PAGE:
Until your kids turn three, the most important lesson that board gamer parents can teach is how not to choke on dice. But once they’ve mastered that, it’s on to real games. Trouble is, there aren’t a lot of interesting games for kids that young. And, at least for mine, the thematic hooks of Candyland or Chutes and Ladders really didn’t take hold.
When he saw Rush Hour at our friendly local gaming store, though, he just about lost it. A game? About cars? All sorts of different colors? He had to have it. We noticed that the box indicated that it was for kids eight and up, though, and he’s four.
Normally I view toy age indications with a healthy dose of scrutiny, but a four year difference is a lot. So we told him that it might make a great Christmas gift, and left it at that. We didn’t say which Christmas.
Then, a few weeks later, we saw Rush Hour Jr. Same basic concept, said the store clerk, but simplified for younger kids, with a slightly more child-like theme (there’s an ice cream truck).
“He’s four,” I said. “It says for kids six and up. Think we’ll be good?”
The clerk shrugged. “Does he like puzzle games?”
“He plays a pretty mean Trainyard on my iPhone.”
“Yeah. He’ll be fine.”
And he was. The kid tore it open on Christmas and wanted to play right away.
The game works like this: you arrange a number of cars on a 6×6 grid. each car is one square wide, but range from two to three squares in length. There’s an ice cream truck on one row and it has to reach the other side of the grid to a small hole in the board, where it “escapes the traffic jam” and delivers its precious cargo without it melting.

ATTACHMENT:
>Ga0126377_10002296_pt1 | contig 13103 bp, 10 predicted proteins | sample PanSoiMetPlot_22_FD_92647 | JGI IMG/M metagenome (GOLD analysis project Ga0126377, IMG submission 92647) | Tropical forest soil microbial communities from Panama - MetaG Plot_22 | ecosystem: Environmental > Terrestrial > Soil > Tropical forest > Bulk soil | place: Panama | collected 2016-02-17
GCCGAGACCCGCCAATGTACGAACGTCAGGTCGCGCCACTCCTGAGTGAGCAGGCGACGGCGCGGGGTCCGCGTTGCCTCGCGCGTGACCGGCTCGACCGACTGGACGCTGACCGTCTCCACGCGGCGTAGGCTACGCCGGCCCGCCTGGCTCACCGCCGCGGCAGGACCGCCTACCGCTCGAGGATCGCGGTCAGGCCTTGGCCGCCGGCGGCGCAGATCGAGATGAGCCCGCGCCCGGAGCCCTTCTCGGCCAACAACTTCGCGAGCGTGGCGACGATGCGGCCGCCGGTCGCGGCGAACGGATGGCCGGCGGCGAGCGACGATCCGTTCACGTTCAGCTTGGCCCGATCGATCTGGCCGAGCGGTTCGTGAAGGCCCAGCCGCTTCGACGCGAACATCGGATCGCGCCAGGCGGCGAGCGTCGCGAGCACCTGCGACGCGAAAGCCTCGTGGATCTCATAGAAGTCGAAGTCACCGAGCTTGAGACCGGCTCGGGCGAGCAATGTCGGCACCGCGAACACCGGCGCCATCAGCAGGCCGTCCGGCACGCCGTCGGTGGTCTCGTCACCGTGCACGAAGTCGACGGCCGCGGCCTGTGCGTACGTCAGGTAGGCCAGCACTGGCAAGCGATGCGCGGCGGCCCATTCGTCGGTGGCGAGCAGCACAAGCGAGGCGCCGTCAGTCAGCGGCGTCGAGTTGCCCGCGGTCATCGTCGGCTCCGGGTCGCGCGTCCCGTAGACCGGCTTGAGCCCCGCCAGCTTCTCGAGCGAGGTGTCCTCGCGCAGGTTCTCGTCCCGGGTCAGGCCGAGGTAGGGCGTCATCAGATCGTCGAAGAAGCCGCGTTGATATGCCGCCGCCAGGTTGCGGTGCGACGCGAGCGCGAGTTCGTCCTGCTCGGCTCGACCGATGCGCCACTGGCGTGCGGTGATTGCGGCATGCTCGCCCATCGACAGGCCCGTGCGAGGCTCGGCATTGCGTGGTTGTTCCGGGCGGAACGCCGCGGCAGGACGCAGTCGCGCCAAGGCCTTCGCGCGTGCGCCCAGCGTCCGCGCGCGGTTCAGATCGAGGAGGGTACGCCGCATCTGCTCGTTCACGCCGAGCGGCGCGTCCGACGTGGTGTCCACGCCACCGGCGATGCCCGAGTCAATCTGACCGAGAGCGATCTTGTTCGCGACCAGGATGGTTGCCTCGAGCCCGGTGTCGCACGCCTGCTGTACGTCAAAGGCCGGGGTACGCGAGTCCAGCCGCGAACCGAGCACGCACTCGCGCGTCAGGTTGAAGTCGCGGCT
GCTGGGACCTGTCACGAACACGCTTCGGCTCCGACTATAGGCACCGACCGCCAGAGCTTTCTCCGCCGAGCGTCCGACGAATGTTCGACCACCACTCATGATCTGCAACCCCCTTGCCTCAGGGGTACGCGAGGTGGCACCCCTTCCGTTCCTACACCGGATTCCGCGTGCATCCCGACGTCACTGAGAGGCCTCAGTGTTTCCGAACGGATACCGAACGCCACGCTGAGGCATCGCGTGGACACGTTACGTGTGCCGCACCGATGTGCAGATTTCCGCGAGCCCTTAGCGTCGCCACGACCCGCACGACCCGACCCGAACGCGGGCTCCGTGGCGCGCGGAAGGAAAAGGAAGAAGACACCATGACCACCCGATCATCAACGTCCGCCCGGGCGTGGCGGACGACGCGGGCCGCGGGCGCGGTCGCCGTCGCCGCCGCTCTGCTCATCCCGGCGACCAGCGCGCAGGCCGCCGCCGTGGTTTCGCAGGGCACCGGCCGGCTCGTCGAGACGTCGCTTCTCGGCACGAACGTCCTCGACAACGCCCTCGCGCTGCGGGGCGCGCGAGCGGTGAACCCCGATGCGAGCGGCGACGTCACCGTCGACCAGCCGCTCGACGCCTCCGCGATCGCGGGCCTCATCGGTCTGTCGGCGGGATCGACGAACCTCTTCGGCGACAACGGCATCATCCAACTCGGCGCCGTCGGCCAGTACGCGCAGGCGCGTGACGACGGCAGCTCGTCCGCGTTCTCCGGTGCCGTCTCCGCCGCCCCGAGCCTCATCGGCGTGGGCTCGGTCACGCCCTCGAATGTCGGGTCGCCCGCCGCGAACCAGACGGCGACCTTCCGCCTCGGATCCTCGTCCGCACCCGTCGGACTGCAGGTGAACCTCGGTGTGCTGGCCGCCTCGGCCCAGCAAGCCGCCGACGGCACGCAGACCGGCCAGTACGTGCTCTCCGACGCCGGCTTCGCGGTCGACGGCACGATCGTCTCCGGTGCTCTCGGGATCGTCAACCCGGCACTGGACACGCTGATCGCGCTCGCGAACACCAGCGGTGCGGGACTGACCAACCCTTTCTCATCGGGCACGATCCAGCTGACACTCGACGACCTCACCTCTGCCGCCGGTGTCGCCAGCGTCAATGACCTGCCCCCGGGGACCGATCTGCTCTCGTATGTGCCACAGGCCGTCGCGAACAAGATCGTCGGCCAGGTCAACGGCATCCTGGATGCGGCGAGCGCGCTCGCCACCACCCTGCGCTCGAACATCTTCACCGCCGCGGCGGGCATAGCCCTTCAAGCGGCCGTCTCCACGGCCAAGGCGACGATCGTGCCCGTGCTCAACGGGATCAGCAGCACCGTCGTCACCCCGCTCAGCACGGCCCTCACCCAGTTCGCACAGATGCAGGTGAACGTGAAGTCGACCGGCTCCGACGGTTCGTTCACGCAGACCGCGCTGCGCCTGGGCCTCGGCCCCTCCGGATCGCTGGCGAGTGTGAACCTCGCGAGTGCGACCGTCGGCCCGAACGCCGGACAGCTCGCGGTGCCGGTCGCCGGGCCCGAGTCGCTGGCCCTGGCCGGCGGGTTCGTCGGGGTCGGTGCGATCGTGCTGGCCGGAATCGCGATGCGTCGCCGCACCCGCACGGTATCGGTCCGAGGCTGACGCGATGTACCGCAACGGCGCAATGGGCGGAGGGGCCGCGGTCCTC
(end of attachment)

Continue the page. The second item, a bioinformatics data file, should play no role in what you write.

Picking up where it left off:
The game comes with forty cards with four levels of play. I assembled one of the beginner puzzles and slid the board across the table. My son looked down, resting his chin on his hand. It was the moment of truth.
“They can only drive forward and backward,” I reminded him. “No moving them sideways. That’s cheating.” Cheating is a big deal in our household.
He stuck out his tongue, moved a few of the cars, and then pushed the ice cream truck off the board. “We saved the ice cream!”
It’s been a couple of weeks and Rush Hour Jr. is still a big hit. He’s setting up his own puzzles, and every once in a while, he likes to just play with the cars, but he’s progressed all the way up to the Advanced level. It’s been a real treat to watch him struggle and then overcome all the different puzzles.
The game comes with 16 cars, including the ice cream truck, a board, forty challenge cards, and a nice bag to carry it all in. We picked ours up for $15 and it sells at Amazon for a little cheaper.
Play Rush Hour online (beware… doesn’t seem to work in anything but Internet Explorer)